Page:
AT&T and Verizon today joined a growing list of companies in both the US and Europe that are pulling advertising from YouTube and millions of Google-partnered websites. The reasoning stems from the potential for big-name brands’ ads to appear next to videos and other content containing hate speech, including white nationalist, sexist, and homophobic content and videos and sites created by and designed for the purpose of promoting terrorism. Similar to how Facebook has moved to reduce the prominence of fake news, Google is now being pressured through a full-scale boycott to distance itself from hate speech and repair the image of its most lucrative ad platforms.
“We are deeply concerned that our ads may have appeared alongside YouTube content promoting terrorism and hate. Until Google can ensure this won’t happen again, we are removing our ads from Google’s non-search platforms,” an AT&T spokesperson told Recode today. Verizon followed soon thereafter, saying in a statement also obtained by Recode, “Once we were notified that our ads were appearing on non-sanctioned websites, we took immediate action to suspend this type of ad placement and launched an investigation.” Other companies including car rental firm Enterprise and pharmaceutical company Glaxo Smith Kline, have followed suit.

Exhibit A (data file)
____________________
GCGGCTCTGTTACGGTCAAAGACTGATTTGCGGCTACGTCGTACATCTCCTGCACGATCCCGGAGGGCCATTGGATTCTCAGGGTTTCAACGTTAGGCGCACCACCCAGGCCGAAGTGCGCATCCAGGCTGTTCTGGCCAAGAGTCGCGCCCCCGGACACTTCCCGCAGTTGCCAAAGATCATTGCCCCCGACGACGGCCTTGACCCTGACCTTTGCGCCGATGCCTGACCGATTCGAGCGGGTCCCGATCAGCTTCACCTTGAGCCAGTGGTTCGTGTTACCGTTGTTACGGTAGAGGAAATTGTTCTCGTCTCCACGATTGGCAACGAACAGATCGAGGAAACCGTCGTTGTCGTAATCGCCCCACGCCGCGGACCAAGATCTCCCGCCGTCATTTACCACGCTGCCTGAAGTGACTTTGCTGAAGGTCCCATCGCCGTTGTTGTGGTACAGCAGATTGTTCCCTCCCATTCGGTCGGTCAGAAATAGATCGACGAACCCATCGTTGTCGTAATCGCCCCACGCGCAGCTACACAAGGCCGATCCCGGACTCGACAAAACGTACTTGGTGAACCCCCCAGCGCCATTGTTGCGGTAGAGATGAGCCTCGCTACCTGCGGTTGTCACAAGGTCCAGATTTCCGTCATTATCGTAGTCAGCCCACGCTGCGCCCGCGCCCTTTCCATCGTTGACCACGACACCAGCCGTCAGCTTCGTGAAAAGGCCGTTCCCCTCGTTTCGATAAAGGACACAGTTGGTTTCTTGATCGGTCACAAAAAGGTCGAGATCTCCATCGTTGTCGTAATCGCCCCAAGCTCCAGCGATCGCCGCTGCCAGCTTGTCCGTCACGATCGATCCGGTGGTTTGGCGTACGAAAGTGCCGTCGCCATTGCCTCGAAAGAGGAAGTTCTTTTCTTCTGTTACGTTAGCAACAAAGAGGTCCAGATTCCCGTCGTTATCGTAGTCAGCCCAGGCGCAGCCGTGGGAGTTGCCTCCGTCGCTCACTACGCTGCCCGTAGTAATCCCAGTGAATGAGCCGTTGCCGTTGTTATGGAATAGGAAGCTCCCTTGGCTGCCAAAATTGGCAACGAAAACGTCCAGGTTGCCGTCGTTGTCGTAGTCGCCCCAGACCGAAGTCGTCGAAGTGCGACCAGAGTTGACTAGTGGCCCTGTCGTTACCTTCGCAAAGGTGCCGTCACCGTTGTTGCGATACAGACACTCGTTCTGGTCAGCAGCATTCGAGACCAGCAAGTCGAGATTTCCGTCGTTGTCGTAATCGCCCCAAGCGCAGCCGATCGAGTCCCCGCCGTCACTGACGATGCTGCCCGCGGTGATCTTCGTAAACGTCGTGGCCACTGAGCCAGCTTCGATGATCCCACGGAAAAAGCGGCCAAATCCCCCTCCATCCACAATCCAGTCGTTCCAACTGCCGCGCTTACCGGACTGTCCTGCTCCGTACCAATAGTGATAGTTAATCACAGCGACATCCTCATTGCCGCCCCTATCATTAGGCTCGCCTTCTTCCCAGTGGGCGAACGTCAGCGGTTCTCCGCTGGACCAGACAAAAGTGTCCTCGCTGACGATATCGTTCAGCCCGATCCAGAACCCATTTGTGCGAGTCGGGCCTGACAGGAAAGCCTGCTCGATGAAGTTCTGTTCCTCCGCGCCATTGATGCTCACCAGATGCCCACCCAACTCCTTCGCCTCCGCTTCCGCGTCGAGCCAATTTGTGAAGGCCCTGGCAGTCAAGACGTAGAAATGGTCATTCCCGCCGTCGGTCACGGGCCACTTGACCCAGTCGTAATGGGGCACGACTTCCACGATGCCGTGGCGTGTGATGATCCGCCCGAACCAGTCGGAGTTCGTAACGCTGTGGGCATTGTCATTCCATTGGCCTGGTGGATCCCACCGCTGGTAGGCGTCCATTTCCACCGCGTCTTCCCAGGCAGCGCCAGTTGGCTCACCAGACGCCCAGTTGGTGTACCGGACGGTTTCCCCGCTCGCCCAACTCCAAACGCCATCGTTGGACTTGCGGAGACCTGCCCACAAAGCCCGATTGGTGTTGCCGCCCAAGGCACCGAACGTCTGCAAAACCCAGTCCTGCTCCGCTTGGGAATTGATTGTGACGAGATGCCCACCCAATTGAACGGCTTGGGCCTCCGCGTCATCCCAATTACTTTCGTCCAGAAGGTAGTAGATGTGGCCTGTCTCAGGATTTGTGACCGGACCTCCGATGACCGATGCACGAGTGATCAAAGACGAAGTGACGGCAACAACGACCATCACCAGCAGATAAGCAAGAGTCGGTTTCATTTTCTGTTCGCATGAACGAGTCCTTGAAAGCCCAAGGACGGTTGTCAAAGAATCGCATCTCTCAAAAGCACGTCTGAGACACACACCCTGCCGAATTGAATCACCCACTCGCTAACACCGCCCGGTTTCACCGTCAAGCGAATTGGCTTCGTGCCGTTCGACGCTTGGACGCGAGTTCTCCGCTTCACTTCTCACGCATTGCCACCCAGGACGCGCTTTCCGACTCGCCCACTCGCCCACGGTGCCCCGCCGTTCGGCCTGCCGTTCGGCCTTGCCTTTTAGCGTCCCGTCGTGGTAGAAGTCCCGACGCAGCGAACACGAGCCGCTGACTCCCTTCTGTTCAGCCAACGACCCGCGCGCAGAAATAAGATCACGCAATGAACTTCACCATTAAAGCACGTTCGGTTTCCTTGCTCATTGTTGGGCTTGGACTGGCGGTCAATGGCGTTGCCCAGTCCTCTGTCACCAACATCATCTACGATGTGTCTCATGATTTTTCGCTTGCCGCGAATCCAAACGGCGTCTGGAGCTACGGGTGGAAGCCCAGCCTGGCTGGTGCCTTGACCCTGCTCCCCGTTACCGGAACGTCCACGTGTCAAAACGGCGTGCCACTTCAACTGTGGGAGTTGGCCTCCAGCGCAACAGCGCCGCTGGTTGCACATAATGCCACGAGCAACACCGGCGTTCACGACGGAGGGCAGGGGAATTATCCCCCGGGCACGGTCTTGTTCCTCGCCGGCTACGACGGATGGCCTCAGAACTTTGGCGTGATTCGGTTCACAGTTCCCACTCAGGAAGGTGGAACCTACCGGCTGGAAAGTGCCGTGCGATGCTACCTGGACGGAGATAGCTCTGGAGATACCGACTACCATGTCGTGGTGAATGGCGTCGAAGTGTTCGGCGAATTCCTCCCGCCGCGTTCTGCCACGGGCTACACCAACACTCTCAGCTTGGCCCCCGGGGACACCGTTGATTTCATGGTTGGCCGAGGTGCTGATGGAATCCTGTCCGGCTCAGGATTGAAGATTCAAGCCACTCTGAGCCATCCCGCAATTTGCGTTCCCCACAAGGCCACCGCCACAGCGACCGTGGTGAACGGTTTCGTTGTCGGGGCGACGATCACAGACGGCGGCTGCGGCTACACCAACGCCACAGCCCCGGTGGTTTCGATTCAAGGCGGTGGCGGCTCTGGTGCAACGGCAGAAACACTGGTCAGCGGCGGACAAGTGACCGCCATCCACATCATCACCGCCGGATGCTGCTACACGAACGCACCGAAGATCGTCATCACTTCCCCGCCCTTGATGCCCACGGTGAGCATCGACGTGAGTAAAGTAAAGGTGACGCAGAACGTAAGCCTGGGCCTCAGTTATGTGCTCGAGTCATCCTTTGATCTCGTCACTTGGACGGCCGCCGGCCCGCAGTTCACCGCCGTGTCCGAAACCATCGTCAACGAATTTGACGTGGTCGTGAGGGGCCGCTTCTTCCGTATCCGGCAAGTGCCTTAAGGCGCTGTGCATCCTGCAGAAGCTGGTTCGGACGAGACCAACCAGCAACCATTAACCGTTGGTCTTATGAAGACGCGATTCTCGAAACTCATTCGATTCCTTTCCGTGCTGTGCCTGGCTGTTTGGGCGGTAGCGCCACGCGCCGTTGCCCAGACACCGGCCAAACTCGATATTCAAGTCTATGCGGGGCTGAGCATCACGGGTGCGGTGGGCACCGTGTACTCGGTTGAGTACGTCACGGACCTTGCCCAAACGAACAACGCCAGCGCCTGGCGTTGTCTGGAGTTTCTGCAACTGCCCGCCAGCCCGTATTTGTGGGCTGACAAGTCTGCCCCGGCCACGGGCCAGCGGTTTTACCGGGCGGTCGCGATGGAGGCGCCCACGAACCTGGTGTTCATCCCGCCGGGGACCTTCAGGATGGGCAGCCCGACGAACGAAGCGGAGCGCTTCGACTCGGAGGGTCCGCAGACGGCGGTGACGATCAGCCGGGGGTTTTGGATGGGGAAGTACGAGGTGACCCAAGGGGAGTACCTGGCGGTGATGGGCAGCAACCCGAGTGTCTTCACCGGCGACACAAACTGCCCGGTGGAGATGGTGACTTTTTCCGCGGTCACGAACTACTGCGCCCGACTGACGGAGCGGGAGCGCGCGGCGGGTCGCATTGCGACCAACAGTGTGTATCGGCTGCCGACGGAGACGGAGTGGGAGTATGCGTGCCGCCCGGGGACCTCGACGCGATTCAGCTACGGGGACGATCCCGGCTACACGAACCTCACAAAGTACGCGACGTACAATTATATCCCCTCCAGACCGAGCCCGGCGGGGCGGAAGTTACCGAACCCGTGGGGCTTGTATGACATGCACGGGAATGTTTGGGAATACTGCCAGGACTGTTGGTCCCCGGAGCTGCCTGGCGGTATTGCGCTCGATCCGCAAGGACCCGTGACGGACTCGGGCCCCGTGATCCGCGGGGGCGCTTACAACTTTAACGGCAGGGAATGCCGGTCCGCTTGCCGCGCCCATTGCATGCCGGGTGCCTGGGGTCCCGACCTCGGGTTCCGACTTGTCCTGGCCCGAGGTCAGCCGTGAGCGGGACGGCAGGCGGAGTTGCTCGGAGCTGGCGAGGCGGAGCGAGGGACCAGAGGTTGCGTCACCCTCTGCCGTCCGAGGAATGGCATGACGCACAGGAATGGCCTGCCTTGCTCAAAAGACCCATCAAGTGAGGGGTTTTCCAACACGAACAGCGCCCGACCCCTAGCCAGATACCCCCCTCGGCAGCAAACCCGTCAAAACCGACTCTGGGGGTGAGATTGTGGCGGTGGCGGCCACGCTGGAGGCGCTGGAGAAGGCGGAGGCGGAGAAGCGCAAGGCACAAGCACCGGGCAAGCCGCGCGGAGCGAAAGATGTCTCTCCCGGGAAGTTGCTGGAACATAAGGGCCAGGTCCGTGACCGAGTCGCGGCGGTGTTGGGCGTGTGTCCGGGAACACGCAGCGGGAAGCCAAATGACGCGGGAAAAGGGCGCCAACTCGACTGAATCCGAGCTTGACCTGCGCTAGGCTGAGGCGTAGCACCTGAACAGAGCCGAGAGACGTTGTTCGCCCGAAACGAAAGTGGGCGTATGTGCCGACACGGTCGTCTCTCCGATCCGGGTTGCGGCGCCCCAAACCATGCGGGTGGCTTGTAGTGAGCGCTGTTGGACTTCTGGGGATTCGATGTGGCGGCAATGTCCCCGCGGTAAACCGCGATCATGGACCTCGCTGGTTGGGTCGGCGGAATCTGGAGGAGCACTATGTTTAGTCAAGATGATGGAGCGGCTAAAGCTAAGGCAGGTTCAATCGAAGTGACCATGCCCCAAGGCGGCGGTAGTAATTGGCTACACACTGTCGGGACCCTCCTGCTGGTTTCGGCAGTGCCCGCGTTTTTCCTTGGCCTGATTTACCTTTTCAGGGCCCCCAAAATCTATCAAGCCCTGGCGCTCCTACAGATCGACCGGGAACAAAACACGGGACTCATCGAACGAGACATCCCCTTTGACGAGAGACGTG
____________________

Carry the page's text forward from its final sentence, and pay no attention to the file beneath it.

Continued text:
The decision mirrors that of a number of companies in the United Kingdom that began pulling advertising from YouTube last week, following an investigation by The Times of London that discovered those companies’ ads were showing up next to extremist content. That investigation led to hundreds of brands — including McDonald’s, Audi, and Toyota — pulling advertising from Google properties and through the company’s ad exchanges.
Google on Tuesday announced that it would work to resolve the issues through a combination of stricter rule enforcement and improved automated and manual moderation techniques. “We don’t comment on individual customers but as announced, we’ve begun an extensive review of our advertising policies and have made a public commitment to put in place changes that give brands more control over where their ads appear,” Google said in a new statement given to The Verge today. “We’re also raising the bar for our ads policies to further safeguard our advertisers’ brands.”